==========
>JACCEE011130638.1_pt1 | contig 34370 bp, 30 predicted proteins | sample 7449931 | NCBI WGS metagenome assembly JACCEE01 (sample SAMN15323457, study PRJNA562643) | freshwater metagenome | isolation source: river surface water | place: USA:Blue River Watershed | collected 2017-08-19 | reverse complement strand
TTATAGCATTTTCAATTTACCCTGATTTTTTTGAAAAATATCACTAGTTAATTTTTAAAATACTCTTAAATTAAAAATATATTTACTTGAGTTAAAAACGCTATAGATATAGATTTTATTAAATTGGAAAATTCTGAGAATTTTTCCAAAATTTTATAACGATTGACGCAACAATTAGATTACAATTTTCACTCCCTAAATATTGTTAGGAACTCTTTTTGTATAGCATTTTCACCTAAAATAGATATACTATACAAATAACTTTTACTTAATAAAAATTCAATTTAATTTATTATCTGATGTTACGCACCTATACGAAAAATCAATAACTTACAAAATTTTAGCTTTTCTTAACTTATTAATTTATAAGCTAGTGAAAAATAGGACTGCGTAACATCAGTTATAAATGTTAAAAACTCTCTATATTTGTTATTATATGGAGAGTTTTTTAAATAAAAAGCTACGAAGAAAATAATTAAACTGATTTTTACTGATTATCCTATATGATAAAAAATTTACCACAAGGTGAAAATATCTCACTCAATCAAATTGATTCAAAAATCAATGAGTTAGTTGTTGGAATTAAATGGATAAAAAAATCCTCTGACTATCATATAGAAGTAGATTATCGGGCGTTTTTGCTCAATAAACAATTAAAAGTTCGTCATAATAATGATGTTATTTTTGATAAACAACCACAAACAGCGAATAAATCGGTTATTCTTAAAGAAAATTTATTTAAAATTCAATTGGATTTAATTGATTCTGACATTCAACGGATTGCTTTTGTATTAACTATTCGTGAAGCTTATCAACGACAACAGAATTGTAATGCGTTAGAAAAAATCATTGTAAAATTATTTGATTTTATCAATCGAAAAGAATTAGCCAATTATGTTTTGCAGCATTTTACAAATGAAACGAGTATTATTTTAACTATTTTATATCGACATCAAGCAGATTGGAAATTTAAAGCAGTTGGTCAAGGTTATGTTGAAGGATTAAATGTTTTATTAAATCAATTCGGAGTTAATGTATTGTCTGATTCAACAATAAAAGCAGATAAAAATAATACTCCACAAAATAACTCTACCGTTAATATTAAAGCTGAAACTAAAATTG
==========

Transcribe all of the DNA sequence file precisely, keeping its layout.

>JACCEE011130638.1_pt1 | contig 34370 bp, 30 predicted proteins | sample 7449931 | NCBI WGS metagenome assembly JACCEE01 (sample SAMN15323457, study PRJNA562643) | freshwater metagenome | isolation source: river surface water | place: USA:Blue River Watershed | collected 2017-08-19 | reverse complement strand
TTATAGCATTTTCAATTTACCCTGATTTTTTTGAAAAATATCACTAGTTAATTTTTAAAATACTCTTAAATTAAAAATATATTTACTTGAGTTAAAAACGCTATAGATATAGATTTTATTAAATTGGAAAATTCTGAGAATTTTTCCAAAATTTTATAACGATTGACGCAACAATTAGATTACAATTTTCACTCCCTAAATATTGTTAGGAACTCTTTTTGTATAGCATTTTCACCTAAAATAGATATACTATACAAATAACTTTTACTTAATAAAAATTCAATTTAATTTATTATCTGATGTTACGCACCTATACGAAAAATCAATAACTTACAAAATTTTAGCTTTTCTTAACTTATTAATTTATAAGCTAGTGAAAAATAGGACTGCGTAACATCAGTTATAAATGTTAAAAACTCTCTATATTTGTTATTATATGGAGAGTTTTTTAAATAAAAAGCTACGAAGAAAATAATTAAACTGATTTTTACTGATTATCCTATATGATAAAAAATTTACCACAAGGTGAAAATATCTCACTCAATCAAATTGATTCAAAAATCAATGAGTTAGTTGTTGGAATTAAATGGATAAAAAAATCCTCTGACTATCATATAGAAGTAGATTATCGGGCGTTTTTGCTCAATAAACAATTAAAAGTTCGTCATAATAATGATGTTATTTTTGATAAACAACCACAAACAGCGAATAAATCGGTTATTCTTAAAGAAAATTTATTTAAAATTCAATTGGATTTAATTGATTCTGACATTCAACGGATTGCTTTTGTATTAACTATTCGTGAAGCTTATCAACGACAACAGAATTGTAATGCGTTAGAAAAAATCATTGTAAAATTATTTGATTTTATCAATCGAAAAGAATTAGCCAATTATGTTTTGCAGCATTTTACAAATGAAACGAGTATTATTTTAACTATTTTATATCGACATCAAGCAGATTGGAAATTTAAAGCAGTTGGTCAAGGTTATGTTGAAGGATTAAATGTTTTATTAAATCAATTCGGAGTTAATGTATTGTCTGATTCAACAATAAAAGCAGATAAAAATAATACTCCACAAAATAACTCTACCGTTAATATTAAAGCTGAAACTAAAATTG